chart 3 I can actually understand the behavior in the number of remakes, because these used to be often subject to fads and related band-wagon mentality. For instance, I believe that the surge in remake productions of 2004-2005 can be attributed to the wave of Asian terror cinema that swept the world around the turn of the century and Hollywood labels wanted to capitalize on that phenomenon. These were the years where “The Ring”, “The Grudge”, “Dark Water” and the like got released. Shortly after, the American horror cinema of the 70’s and 80’s got revived to contrast all the long-haired girls walking out of TV sets, which sparked a new wave of horror in Hollywood and contributed somehow to the increase in sequels that followed. However, none of the “Wrong turn” or “Final Destination” franchises can explain what happened between 2009 and 2010. A flat bump by 20% has to happen for a reason.

If you have a look at how the total number of movies registered in Box Offices during that time looked (thank you again The-Numbers.com), you would notice immediately a sudden drop in produced movies that took place around 2008/2009; Hollywood’s output got reduced by well over 30% within two years. At the same time – which really takes the biscuit here – the percentage of ‘sub-creative’ cinema doubled (from 4% to 9%). These further emphasize the importance of a short period of 2008-2009. What could have possibly happened to effectively derail widely-understood creativity in Hollywood?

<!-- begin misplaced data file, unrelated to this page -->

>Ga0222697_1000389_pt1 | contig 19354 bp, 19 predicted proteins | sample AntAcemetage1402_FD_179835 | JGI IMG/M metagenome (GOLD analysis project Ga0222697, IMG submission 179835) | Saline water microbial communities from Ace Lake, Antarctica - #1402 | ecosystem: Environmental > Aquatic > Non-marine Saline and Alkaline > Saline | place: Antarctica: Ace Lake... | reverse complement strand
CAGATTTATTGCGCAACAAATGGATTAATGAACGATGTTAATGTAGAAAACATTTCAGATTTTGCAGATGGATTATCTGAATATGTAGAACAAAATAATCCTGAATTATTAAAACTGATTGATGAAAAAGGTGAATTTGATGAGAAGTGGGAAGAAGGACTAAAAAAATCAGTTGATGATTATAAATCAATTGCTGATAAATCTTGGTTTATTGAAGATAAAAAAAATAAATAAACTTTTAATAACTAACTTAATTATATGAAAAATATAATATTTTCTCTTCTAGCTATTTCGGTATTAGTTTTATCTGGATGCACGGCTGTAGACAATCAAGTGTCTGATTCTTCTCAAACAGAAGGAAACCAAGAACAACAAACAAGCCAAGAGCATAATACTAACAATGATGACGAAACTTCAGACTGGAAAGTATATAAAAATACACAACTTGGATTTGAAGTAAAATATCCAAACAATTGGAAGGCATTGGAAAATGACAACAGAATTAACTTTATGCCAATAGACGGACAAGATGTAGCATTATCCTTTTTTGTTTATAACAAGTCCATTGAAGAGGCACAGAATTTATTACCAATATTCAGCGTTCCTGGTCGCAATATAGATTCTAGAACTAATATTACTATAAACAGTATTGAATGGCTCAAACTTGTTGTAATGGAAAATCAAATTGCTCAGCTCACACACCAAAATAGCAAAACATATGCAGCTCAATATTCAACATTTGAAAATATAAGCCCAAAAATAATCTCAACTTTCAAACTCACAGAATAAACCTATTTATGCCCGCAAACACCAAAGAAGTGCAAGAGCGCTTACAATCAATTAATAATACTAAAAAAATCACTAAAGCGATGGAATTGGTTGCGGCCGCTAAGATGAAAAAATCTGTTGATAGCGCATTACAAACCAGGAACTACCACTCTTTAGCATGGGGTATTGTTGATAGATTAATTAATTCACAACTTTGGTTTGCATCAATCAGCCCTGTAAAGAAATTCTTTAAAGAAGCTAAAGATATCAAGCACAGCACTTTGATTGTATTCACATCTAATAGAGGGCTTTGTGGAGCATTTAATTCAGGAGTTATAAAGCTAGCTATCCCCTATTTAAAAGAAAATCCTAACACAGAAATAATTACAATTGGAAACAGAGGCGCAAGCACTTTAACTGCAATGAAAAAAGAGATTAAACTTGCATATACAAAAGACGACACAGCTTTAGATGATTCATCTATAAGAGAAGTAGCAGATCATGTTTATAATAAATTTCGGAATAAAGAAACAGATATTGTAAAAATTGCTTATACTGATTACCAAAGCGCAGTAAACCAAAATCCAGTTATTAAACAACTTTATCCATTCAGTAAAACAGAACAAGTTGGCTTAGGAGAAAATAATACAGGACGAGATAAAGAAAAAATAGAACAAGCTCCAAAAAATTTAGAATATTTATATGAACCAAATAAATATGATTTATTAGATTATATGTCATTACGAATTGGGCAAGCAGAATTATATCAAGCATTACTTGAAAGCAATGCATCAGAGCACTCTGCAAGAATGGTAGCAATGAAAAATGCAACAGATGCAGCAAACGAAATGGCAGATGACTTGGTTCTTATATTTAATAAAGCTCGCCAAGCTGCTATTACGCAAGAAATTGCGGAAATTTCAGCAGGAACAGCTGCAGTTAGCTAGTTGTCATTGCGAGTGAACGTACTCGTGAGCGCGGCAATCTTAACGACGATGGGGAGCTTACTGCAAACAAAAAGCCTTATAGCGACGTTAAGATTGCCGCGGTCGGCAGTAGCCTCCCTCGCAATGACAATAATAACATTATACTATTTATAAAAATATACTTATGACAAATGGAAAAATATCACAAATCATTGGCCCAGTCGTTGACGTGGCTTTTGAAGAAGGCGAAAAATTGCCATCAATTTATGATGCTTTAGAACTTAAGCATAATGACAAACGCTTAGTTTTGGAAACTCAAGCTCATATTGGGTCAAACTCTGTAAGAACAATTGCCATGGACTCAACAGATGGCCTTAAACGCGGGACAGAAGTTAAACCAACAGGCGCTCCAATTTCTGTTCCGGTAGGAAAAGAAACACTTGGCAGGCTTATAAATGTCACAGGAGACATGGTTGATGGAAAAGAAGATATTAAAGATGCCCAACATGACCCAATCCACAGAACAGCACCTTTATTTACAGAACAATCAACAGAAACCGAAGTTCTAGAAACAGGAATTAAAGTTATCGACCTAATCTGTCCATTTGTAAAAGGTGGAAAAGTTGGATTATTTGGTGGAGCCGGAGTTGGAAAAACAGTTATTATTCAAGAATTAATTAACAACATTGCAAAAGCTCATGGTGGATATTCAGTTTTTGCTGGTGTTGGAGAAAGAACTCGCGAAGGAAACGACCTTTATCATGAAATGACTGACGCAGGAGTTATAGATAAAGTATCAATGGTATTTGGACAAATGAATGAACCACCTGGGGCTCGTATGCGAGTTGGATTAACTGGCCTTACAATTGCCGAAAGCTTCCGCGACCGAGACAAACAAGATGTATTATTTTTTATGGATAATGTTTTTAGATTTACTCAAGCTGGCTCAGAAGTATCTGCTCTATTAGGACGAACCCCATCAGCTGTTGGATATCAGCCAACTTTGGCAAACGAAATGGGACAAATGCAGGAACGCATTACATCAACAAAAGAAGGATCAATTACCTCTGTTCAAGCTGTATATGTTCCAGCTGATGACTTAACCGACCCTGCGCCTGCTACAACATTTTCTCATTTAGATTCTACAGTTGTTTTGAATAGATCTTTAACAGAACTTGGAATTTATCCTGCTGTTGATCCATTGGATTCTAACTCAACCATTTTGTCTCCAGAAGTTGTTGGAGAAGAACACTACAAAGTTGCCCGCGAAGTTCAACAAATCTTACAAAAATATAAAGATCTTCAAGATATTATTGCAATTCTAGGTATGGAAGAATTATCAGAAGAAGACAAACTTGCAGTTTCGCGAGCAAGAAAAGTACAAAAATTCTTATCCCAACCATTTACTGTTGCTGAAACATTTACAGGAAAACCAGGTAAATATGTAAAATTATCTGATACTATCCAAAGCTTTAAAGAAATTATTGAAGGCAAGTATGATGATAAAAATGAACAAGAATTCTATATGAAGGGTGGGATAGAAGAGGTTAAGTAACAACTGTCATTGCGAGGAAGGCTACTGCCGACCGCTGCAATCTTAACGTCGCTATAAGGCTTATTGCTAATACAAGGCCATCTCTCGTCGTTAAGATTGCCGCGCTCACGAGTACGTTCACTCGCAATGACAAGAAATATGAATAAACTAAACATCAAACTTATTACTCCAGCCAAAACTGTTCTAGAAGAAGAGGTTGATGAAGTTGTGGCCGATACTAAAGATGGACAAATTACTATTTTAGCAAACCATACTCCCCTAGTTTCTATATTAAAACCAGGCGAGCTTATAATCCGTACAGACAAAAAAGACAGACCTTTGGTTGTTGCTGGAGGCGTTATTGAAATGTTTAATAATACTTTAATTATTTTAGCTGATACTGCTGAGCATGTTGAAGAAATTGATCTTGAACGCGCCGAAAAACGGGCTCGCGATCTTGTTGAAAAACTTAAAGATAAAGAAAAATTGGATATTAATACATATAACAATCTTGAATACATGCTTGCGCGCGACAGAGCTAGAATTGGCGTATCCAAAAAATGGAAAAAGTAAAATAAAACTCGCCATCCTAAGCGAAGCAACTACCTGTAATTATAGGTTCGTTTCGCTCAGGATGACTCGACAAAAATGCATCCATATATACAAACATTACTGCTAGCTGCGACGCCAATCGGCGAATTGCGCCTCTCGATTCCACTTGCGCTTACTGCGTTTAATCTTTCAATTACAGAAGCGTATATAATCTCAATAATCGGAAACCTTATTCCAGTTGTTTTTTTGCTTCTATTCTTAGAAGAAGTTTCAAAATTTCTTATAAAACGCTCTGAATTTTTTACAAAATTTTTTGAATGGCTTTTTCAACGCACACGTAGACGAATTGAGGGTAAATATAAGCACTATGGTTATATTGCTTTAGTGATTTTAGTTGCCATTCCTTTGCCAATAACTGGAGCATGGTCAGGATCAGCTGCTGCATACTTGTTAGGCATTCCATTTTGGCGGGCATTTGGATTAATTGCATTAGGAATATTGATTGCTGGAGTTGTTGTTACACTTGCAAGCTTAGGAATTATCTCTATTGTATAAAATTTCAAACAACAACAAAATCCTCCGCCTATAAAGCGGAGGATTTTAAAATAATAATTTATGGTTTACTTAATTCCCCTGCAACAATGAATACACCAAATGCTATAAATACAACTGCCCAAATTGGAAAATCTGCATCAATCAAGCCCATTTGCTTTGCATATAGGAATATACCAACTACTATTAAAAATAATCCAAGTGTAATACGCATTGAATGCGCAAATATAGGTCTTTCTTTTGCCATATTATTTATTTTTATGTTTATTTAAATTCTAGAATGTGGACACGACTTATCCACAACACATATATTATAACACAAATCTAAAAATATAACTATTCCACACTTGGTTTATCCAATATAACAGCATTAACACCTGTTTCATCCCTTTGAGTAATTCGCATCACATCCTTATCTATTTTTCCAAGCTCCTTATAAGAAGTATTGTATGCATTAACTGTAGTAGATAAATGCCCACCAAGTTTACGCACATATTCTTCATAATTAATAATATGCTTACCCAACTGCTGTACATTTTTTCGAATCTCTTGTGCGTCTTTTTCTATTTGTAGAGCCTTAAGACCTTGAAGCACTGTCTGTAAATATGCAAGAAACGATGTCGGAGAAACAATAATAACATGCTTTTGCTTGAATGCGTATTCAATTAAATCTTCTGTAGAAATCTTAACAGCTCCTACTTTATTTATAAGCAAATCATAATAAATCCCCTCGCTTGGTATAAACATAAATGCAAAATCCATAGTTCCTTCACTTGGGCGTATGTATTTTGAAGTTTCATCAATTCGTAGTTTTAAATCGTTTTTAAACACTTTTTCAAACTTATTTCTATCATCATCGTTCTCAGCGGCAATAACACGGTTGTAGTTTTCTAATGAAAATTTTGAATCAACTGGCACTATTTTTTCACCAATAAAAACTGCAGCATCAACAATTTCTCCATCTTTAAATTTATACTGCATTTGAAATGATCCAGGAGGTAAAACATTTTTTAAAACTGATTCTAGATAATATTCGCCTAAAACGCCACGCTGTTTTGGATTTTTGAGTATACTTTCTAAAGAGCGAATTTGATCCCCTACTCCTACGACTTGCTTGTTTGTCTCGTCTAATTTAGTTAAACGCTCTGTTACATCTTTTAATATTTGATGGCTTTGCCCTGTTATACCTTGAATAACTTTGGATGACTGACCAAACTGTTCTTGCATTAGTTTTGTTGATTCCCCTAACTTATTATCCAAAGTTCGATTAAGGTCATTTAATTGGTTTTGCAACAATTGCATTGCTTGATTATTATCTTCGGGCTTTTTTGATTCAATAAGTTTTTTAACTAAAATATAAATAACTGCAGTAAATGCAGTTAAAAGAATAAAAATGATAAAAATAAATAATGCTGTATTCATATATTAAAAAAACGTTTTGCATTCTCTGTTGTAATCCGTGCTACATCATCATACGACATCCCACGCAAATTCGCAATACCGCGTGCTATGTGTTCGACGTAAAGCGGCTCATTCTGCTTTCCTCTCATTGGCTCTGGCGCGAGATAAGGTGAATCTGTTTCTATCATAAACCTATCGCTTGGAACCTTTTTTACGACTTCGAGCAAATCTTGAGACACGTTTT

chart 4 I think everybody knows that this was the time when shit hit the fan and – thanks to banks, mind you – we all got slapped on the wrists; some more than others. People lost their jobs and houses, the global economy shrank substantially, countries went bust… Just turn on the news. It would seem that while all this was unfolding, all the producers in LA went ‘oh crap, we’re going to get poor now’. Surely, when people have to save their money, the luxuries like going out (including cinema) get axed first. In order to prevent that from happening, some things needed to be done. Gone were the artsy risky passion projects… Out with cerebral story lines  What we needed were movies that guaranteed box office success. And what can be more reliable than a well-executed sequel? chart 5

If you look at the Top 20 highest grossing movies of all times, 14 of them can be classified as sequels. And yes, I counted “Skyfall” and “The Avengers” as sequels that they are – deal with it. If you look at the last 11 years (2002-2012, the bracket for my investigations), 9 out of 11 highest grossing films each year were sequels. I’m now not at all surprised that in late 2007 and early 2008 all the studios decided to devote much greater funds towards producing ‘numbered’ movies. After all, they bring revenue. As a result, with the total number of movies produced yearly cut by 30% post-2008, the revenue managed to retain its growing trend. So, yay… Thumbs up – producers, you are getting richer. At the expense of us, lowly ticket-buyers who want something more than another “Iron-Man” (who am I kidding; I’ll probably go and watch it anyway). At least now I know that I can point my finger towards the bean-counting producers, for shame! Why is the movie industry in such a sad state? Apart from what others already pointed out, it’s simply because the studios desperately wanted to get rich while everybody was getting poorer.

Desperate times – desperate measures… and suitably disenchanting results. Now, let’s see what’s happening with the new Star Wars…

 

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6 thoughts on “On the proclivity of Hollywood to put numbers on things…

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      Like